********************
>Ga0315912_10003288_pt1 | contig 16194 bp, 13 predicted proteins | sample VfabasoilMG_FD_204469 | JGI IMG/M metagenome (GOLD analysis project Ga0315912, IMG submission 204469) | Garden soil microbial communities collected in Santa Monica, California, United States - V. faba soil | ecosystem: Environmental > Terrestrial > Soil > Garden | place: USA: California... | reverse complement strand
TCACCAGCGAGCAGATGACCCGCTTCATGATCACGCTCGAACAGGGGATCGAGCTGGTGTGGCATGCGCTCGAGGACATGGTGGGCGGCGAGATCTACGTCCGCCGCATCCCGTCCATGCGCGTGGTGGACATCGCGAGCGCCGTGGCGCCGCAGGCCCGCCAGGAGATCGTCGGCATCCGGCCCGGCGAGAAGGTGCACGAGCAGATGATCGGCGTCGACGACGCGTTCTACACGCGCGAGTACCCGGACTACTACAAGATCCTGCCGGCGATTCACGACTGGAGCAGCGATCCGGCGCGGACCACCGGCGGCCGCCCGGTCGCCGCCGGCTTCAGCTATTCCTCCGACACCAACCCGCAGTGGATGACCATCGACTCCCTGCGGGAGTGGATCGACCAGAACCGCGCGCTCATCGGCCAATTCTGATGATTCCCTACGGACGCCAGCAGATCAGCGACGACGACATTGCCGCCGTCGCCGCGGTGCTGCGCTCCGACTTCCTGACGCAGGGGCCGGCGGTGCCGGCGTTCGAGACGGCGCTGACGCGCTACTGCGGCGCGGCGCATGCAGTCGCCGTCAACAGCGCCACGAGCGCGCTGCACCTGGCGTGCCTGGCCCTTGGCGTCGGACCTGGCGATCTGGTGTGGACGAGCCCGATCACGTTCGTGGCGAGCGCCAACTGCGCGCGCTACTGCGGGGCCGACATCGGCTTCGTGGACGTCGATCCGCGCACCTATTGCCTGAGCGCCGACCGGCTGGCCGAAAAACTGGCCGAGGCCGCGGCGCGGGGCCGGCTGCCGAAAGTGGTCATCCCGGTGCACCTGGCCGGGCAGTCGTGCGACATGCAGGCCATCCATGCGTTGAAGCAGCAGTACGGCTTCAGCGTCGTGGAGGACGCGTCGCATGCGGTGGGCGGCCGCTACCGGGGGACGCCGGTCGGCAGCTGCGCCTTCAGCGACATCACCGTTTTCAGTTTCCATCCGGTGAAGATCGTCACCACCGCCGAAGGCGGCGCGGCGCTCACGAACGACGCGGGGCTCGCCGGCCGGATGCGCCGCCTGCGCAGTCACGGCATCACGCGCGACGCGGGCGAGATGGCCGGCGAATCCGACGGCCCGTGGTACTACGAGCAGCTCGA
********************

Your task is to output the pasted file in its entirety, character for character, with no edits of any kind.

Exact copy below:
>Ga0315912_10003288_pt1 | contig 16194 bp, 13 predicted proteins | sample VfabasoilMG_FD_204469 | JGI IMG/M metagenome (GOLD analysis project Ga0315912, IMG submission 204469) | Garden soil microbial communities collected in Santa Monica, California, United States - V. faba soil | ecosystem: Environmental > Terrestrial > Soil > Garden | place: USA: California... | reverse complement strand
TCACCAGCGAGCAGATGACCCGCTTCATGATCACGCTCGAACAGGGGATCGAGCTGGTGTGGCATGCGCTCGAGGACATGGTGGGCGGCGAGATCTACGTCCGCCGCATCCCGTCCATGCGCGTGGTGGACATCGCGAGCGCCGTGGCGCCGCAGGCCCGCCAGGAGATCGTCGGCATCCGGCCCGGCGAGAAGGTGCACGAGCAGATGATCGGCGTCGACGACGCGTTCTACACGCGCGAGTACCCGGACTACTACAAGATCCTGCCGGCGATTCACGACTGGAGCAGCGATCCGGCGCGGACCACCGGCGGCCGCCCGGTCGCCGCCGGCTTCAGCTATTCCTCCGACACCAACCCGCAGTGGATGACCATCGACTCCCTGCGGGAGTGGATCGACCAGAACCGCGCGCTCATCGGCCAATTCTGATGATTCCCTACGGACGCCAGCAGATCAGCGACGACGACATTGCCGCCGTCGCCGCGGTGCTGCGCTCCGACTTCCTGACGCAGGGGCCGGCGGTGCCGGCGTTCGAGACGGCGCTGACGCGCTACTGCGGCGCGGCGCATGCAGTCGCCGTCAACAGCGCCACGAGCGCGCTGCACCTGGCGTGCCTGGCCCTTGGCGTCGGACCTGGCGATCTGGTGTGGACGAGCCCGATCACGTTCGTGGCGAGCGCCAACTGCGCGCGCTACTGCGGGGCCGACATCGGCTTCGTGGACGTCGATCCGCGCACCTATTGCCTGAGCGCCGACCGGCTGGCCGAAAAACTGGCCGAGGCCGCGGCGCGGGGCCGGCTGCCGAAAGTGGTCATCCCGGTGCACCTGGCCGGGCAGTCGTGCGACATGCAGGCCATCCATGCGTTGAAGCAGCAGTACGGCTTCAGCGTCGTGGAGGACGCGTCGCATGCGGTGGGCGGCCGCTACCGGGGGACGCCGGTCGGCAGCTGCGCCTTCAGCGACATCACCGTTTTCAGTTTCCATCCGGTGAAGATCGTCACCACCGCCGAAGGCGGCGCGGCGCTCACGAACGACGCGGGGCTCGCCGGCCGGATGCGCCGCCTGCGCAGTCACGGCATCACGCGCGACGCGGGCGAGATGGCCGGCGAATCCGACGGCCCGTGGTACTACGAGCAGCTCGA